London has been called “a world in one city”, a melting pot, a multicultural metropolis, and yet the stage on which the hustle and bustle is set screams of quintessential Brit-ness.

With a population of 7,556,900 (2007 statistics) there are literally millions of reasons for you to be filming in London! From Camden town’s alternative crowd at the funky street markets, to bankers in suits pacing around “the Gherkin” there are a myriad of diverse locations for your shoot.

Weather

Expect grey overcast days and you’ll be pleasantly surprised if the sun comes out! Drizzly rain is possible all year round and the climate is fairly temperate with average highs of just
22°C in Summer’s hottest month (July) – in saying that, when a heat wave hits it gets stinking hot in this concrete jungle! In winter temperatures rarely drop below freezing, but dark gloomy days are the norm, with signs of dusk from 3pm!

 

 

Emergency Contacts

For Police, Fire or Ambulance call: 999
The single European emergency number (112) also works in the UK.

The following are central hospitals with 24-hour accident and emergency clinics:

St Thomas’ Hospital
Westminster Bridge Road
London SE1 7EHTel: 020 7188 7188

University College Hospital
235 Euston Road
London NW1 2BU
Switchboard: 0845 155 5000

Tips for Travellingbig-ben

The tube is a great way to get around, but don’t be caught out – the last trains operate from 23:30-00:30 (Mon – Sat) and 23.00-00.00 (Sun). London public transport is expensive so get a daily or weekly travelcard to save money if you plan to travel a lot.

Hollywood Locations

If you happen to be in Notting Hill, watch out for Hug
hGrant’s travel bookshop: Gong, Portobello Road, Notting Hill, London W11.

London’s cityscape is incredibly versatile – many of her features are portrayed in movies as distant locations, for example, hang a few Russian flags from the Langham Hotel (at the top of Regent Street) and it suddenly becomes ‘Grand Hotel Europe’ in the Bond film, Goldeneye.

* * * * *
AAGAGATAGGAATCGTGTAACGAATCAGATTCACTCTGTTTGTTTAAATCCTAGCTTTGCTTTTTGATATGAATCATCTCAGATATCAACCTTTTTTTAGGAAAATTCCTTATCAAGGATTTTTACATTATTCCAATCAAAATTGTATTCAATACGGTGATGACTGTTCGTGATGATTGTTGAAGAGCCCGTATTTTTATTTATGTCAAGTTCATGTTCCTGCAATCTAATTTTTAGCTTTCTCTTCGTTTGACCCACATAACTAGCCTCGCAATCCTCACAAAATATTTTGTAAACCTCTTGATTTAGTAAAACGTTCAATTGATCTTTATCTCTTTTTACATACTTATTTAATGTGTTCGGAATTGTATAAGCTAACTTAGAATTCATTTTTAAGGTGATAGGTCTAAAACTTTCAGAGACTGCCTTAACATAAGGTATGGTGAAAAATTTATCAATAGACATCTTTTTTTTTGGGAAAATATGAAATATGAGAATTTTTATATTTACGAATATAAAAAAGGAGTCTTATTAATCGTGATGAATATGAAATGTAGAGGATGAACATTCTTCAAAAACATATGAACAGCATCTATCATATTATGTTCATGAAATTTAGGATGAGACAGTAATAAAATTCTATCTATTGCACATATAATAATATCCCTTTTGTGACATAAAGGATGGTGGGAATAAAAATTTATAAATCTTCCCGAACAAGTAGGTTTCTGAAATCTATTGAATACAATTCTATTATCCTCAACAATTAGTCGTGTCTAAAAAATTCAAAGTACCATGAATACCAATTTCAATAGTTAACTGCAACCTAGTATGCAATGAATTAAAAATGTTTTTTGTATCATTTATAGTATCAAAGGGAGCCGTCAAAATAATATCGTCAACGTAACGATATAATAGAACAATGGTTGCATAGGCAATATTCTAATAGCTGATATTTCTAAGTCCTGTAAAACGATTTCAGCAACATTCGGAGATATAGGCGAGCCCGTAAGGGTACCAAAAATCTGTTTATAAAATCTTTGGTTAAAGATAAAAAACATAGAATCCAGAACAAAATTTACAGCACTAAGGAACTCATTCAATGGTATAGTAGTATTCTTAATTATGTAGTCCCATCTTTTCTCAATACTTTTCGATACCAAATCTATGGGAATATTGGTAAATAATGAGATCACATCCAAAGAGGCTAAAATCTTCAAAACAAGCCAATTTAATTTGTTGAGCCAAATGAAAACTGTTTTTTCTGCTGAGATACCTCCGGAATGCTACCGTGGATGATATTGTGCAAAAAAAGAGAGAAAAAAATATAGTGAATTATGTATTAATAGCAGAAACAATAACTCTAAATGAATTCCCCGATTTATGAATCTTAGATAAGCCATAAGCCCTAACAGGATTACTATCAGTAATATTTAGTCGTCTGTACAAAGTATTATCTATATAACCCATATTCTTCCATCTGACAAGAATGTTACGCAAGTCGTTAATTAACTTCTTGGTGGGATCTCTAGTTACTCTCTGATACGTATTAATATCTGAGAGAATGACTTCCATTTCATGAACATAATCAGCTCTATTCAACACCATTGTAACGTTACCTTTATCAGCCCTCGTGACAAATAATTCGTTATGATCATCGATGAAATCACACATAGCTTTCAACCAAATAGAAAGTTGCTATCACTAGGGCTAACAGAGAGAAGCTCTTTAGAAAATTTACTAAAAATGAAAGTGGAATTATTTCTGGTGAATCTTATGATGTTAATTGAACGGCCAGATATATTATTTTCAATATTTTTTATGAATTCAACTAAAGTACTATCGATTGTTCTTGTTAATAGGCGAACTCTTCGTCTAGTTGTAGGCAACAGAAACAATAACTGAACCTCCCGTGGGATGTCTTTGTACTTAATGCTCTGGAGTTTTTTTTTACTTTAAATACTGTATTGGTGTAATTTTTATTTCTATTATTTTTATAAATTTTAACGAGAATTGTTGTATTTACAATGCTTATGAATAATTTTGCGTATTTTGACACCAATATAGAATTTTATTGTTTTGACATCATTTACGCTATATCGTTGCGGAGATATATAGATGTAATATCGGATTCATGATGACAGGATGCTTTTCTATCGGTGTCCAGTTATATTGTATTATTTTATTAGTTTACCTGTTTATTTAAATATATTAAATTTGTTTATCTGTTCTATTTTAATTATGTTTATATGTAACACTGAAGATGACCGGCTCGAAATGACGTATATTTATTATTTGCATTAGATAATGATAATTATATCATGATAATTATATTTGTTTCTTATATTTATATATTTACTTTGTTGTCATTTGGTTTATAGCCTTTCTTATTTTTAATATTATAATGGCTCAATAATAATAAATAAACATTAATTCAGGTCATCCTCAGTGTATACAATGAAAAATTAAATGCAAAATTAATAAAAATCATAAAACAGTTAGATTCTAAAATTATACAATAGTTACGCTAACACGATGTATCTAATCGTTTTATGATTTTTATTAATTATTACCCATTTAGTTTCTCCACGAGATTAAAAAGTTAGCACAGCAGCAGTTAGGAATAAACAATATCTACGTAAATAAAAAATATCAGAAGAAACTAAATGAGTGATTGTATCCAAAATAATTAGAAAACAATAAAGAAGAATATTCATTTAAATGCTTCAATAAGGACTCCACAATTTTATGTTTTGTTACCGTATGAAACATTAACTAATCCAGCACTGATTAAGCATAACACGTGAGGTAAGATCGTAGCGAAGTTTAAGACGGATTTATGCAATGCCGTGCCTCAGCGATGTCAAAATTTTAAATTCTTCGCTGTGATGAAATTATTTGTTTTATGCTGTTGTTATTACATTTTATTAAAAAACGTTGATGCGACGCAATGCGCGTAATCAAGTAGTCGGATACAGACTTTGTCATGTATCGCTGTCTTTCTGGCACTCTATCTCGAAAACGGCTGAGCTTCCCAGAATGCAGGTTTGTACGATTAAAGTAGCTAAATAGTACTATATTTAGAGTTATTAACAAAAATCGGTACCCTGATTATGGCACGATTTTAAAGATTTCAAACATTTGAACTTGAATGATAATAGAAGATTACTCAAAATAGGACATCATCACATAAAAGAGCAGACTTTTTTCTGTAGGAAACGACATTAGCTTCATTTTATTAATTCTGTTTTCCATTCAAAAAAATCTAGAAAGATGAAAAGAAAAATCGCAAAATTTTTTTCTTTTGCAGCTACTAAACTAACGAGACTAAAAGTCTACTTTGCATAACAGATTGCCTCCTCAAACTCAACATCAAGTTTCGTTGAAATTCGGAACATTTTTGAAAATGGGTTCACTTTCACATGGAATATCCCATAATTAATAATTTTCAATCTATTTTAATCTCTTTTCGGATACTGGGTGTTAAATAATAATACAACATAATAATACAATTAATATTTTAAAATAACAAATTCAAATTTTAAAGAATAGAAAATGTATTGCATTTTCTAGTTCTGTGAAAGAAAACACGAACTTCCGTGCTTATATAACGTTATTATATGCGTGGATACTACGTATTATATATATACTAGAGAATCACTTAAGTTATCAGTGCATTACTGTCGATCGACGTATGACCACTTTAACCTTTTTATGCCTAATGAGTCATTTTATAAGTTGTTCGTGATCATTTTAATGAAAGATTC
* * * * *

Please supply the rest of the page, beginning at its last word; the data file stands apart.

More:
Likewise Goldeneye uses Somerset House on the Strand as the St Petersburg square. The same location also acts as the Ministry of Defence in Tomorrow Never Dies and as turn-of-the-century Manhattan in Sleepy Hollow.

Food and Drink

Typical English food may not be the most exciting of fare, but a warm stodgy meal in a cosy traditional British pub is a great reward after a long day’s shoot. You won’t have to walk far to find a pub, just follow signs saying “the king’s arms”, “the cock and bull”or “the cat and the fiddle” and you’ll be on the right track.

If you have a time in the morning head out for a hearty traditional English breakfast to sustain you through the day – Eggs, bacon, sausages, mushrooms and baked beans.

Roast Beef and Yorkshire pudding – the meat is roasted in the oven for a couple of hours until tender and flavoursome. It’s served with potatoes, carrots and Yorkshire pudding (a savory pastry made from a batter of flour, eggs and milk). Gravy (sauce made from meat juices) is then poured lavishly over all elements of the meal.

Shepherd’s Pie – minced lamb and cooked vegetables topped with mashed potato.
Fish and Chips – that is, fish deep fried in flour batter with greasy potato chips, served with malt vinegar ? is great for an eat-in or takeaway meal.

english-breakfast_phot-by-iban-flickrFor the typical English pub experience, here are a few suggestions:
The Dog and Duck (18 Bateman Street, Soho, London, W1D 3AJ) has been on the same site since 1734. It serves traditional pub food and has a wide range of real ales.
Seven Stars (53-54 Carey Street, Holborn, London, WC2A 2JB) survived the Great Fire of London and also celebrated it’s 400th anniversary in 2002.
The Nell of Old Dury (29 Catherine Street, Covent Garden, London, WC2B 5JS) looks and feels exactly how you would expect from an English pub. Just across the road from the Theatre Royal Drury Lane, this pub is popular with the literary and thespian folks.
If typical British dishes don’t appeal, then fear not, you’ll find every style of food under the sun in London.

Film Worthy Events

Usually in July the Mobile Phone Throwing Championships takes place in Greater London. The aim of the game is to hurl old cell phones as far as possible. And what’s the point? Create a picture of Western wastefulness, recycle and donate old phones to third-world countries. 75 million of them are apparently lying dormant in cupboards and drawers across the UK. Put them all in a row and they’d stretch the length of the Great Wall of China almost five times over!

In August the streets of Notting Hill are awakened by colourful floats blastinbuckingham-palace-guardg out heavy bass beats. Swarms of people groove for two days straight to the Caribbean vibe of the Notting Hill carnival! The history of this event is also worth reporting – initially an antidote against the depressing state of race relations in the late 50’s, and marred by riots in the 70’s, Notting Hill Carnival has come a long way in achieving its purpose of promoting cultural diversity and unity.

Pomp-and-ceremony take over for The Lord Mayor’s Parade in November, with fireworks display over the Thames to top it off! As the tradition stands (since the year 1215 no less!) the new Lord Mayor of the city of London must pledge allegiance to the crown at the Royal Courts of Justice. The highlight though, is his journey in a golden coach with a 6000-strong parade!